There are two types of change: expected and unexpected. The unexpected kind is what most find more challenging to handle or adapt to since some changes can affect our lives in one or even multiple ways without anticipating it.
The truth of the matter is that change is a necessary and inevitable facet of life, whether we like it or not. If we look at the silver lining of change, it is a great way to test our adaptability and how we can make the most out of an unforeseen circumstance.
netlogx evaluates how each team member can achieve their individual or company/project goals using netlogx Core Competencies, including Professionalism, Service Focused, Initiative, Contribution, and Adaptability. Considering this blog is about change, I will focus on the core competency, Adaptability, which according to netlogx, is “the ability to readjust oneself readily to changed or different circumstances.”
The year 2020 was all about testing nearly every human being across the planet due to the COVID-19 pandemic. This is one event we can relate to since many of our lives were turned topsy-turvy (to say the least). Some examples of change that got thrust upon much of the American population include the following according to MSN.com:
- Millions have lost their jobs or had hours cut.
- If fortunate enough to have a job, many are working from home.
- Small (and some big) businesses are closing.
- A typical trip to the grocery store is a stressful event on many levels.
- Children are not going to school, forcing many parents to both work full-time and parent full-time.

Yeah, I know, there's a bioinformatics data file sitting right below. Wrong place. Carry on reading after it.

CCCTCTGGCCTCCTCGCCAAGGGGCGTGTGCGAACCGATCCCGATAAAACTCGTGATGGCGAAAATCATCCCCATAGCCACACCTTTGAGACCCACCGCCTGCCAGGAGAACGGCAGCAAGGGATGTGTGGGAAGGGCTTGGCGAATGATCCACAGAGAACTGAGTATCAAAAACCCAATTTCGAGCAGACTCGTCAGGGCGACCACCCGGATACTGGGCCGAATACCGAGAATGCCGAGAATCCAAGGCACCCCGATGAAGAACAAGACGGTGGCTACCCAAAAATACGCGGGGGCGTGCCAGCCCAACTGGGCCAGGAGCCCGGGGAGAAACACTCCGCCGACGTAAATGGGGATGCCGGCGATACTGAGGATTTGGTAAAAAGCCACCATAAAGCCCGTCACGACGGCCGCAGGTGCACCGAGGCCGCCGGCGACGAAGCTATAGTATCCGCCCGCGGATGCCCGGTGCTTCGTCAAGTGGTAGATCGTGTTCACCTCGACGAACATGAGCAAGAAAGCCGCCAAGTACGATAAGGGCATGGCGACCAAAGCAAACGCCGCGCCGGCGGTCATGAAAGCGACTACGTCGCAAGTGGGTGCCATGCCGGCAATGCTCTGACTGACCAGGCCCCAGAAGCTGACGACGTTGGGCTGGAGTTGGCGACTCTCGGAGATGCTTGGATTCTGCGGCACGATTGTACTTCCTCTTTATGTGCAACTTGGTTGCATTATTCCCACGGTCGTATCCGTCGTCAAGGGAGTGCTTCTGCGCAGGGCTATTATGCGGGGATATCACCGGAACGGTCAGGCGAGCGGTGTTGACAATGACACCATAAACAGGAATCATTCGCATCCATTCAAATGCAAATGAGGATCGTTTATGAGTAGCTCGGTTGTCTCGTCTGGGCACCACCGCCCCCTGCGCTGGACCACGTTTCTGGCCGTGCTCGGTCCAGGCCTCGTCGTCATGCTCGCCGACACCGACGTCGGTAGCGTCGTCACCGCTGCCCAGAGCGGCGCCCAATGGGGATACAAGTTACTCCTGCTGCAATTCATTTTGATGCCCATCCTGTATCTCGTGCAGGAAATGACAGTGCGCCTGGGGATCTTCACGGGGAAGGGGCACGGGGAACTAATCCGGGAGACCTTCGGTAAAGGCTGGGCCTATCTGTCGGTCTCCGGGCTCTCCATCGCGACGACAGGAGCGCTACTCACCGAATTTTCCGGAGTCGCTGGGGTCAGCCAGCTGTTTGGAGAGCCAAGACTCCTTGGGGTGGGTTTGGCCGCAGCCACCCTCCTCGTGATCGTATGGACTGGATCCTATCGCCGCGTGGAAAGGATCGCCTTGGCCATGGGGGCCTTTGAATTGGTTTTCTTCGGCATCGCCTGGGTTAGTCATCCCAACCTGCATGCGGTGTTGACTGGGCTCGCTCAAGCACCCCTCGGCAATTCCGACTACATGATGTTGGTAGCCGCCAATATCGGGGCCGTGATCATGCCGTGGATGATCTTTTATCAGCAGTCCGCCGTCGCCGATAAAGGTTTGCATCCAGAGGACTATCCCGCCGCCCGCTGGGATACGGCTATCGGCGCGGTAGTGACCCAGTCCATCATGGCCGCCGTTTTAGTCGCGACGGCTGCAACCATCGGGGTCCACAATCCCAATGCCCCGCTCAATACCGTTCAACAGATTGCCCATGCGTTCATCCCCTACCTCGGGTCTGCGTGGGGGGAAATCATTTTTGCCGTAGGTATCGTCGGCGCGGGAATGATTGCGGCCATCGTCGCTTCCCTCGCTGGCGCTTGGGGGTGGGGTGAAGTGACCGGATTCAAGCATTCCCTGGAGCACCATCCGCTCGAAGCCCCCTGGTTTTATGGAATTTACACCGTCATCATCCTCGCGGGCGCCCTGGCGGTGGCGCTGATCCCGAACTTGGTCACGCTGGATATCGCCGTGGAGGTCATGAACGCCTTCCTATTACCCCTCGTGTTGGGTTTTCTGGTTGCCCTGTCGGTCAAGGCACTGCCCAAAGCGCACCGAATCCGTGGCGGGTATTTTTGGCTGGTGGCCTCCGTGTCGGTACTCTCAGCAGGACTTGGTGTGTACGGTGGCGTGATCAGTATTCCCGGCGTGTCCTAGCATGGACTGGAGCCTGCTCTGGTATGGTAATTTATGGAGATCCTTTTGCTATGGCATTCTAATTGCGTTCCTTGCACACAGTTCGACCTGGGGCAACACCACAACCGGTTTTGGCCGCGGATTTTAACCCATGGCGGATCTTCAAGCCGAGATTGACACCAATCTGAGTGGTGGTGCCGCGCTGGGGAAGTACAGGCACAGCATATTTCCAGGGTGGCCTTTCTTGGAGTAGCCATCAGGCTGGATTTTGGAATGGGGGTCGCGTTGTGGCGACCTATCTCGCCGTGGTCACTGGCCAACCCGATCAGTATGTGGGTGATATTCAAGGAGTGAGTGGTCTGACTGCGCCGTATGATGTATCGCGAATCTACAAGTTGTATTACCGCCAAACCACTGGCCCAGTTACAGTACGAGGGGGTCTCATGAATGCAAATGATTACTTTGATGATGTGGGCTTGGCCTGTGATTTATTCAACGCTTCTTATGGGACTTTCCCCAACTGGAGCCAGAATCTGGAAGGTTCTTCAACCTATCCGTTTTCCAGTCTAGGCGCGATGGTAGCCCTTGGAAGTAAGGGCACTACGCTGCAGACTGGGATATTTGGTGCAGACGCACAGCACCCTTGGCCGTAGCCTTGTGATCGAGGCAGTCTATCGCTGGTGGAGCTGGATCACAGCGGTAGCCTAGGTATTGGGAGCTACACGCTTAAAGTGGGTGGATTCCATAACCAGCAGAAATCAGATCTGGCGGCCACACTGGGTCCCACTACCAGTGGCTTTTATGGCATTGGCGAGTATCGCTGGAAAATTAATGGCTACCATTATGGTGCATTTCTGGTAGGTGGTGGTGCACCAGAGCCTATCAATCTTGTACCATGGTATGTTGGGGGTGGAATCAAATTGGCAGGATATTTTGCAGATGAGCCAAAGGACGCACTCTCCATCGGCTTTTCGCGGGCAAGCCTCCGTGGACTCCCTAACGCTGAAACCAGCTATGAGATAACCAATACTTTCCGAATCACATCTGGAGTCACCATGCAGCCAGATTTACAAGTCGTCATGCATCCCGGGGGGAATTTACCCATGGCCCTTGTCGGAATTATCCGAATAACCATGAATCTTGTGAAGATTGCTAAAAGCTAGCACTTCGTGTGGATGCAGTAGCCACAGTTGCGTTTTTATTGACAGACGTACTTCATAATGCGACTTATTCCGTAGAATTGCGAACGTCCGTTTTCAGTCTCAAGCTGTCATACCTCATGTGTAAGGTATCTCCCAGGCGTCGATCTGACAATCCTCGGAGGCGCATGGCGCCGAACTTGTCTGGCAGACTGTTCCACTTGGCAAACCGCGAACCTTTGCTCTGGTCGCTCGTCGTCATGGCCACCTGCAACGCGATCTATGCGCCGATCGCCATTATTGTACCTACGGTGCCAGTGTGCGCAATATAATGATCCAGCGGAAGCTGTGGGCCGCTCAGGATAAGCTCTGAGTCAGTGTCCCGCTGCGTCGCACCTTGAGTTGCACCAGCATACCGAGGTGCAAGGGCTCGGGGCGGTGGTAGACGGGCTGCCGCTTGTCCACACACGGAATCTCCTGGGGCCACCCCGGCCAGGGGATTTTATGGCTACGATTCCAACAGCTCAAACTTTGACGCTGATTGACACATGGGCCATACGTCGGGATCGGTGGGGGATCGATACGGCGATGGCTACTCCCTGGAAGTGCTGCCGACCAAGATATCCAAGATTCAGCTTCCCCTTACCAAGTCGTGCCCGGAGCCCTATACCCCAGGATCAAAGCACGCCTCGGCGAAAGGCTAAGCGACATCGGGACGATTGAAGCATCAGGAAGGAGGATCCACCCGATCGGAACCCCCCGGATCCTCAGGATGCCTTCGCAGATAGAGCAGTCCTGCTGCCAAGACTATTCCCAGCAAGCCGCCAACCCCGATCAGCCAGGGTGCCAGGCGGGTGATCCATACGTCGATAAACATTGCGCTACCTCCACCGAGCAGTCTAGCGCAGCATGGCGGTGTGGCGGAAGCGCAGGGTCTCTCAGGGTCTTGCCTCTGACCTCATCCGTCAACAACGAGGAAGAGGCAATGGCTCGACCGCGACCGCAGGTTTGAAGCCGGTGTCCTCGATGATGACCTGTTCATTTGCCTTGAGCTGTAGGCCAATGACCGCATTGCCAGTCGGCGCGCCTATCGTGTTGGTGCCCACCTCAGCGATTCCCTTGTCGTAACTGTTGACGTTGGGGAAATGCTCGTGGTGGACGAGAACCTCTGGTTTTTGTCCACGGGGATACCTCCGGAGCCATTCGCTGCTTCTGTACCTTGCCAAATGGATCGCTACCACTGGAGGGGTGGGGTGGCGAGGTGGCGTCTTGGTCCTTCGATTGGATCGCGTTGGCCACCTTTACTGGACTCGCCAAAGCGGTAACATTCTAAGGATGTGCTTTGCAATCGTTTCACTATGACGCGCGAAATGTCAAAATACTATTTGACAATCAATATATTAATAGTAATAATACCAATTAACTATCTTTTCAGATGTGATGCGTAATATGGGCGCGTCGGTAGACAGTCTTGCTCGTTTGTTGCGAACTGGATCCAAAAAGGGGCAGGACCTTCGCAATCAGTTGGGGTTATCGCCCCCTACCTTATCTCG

- Many children rely on getting their most nutritious meal from school and are now going hungry.
- Restaurant and social visits are few and far between.
- Food prices are rising.
- Households struggle to pay basic bills and their rent/mortgage.
- Thousands are seeking assistance from charities and food pantries.
- Mental health is at an all-time low.
- COVID-19 has amplified inequality in America.
They say unexpected change is beneficial because it forces us to grow emotionally and physically— strengthening our emotional resolve and making changes to adapt. It will cause you to think differently and reconsider your choices as well as cause you to re-evaluate your priorities and values.
During these unprecedented times, I think back on how I have adapted to the pandemic and how it has forced me out of the comfort zone that I didn’t even realize I had before March 2020.
I have always been grateful for my health and the health of my family, but never contemplated it to the extent that I do today. A simple night out at a local restaurant was never considered a potential danger to our health. I took for granted these basic social outings that I now avoid.
At this point, I am just counting my blessings from a different lens and seeing the world for how it is in its current state—a pandemic. Accepting that things will be different for the unforeseeable future has allowed me to focus on creating new, healthier, and safer habits. Maybe it’s exercising at home or outdoors instead of going to the gym or maybe it’s ordering my groceries online instead of roaming the grocery store aisles.
Yes, this behavior was not considered “normal” before the pandemic, but it is the new norm until further notice, and I have accepted it. Since I have accepted it, I am okay with what comes with it as long as it keeps my family protected.